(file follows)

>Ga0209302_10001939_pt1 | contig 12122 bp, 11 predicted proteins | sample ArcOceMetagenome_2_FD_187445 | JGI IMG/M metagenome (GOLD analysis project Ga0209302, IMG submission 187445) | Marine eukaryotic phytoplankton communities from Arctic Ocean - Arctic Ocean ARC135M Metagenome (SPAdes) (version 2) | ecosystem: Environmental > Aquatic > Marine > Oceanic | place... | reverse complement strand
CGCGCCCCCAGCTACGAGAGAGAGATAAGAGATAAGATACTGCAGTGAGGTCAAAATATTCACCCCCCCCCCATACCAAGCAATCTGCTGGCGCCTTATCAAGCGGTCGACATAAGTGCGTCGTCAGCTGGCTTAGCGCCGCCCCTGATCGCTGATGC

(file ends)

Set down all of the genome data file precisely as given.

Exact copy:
>Ga0209302_10001939_pt1 | contig 12122 bp, 11 predicted proteins | sample ArcOceMetagenome_2_FD_187445 | JGI IMG/M metagenome (GOLD analysis project Ga0209302, IMG submission 187445) | Marine eukaryotic phytoplankton communities from Arctic Ocean - Arctic Ocean ARC135M Metagenome (SPAdes) (version 2) | ecosystem: Environmental > Aquatic > Marine > Oceanic | place... | reverse complement strand
CGCGCCCCCAGCTACGAGAGAGAGATAAGAGATAAGATACTGCAGTGAGGTCAAAATATTCACCCCCCCCCCATACCAAGCAATCTGCTGGCGCCTTATCAAGCGGTCGACATAAGTGCGTCGTCAGCTGGCTTAGCGCCGCCCCTGATCGCTGATGC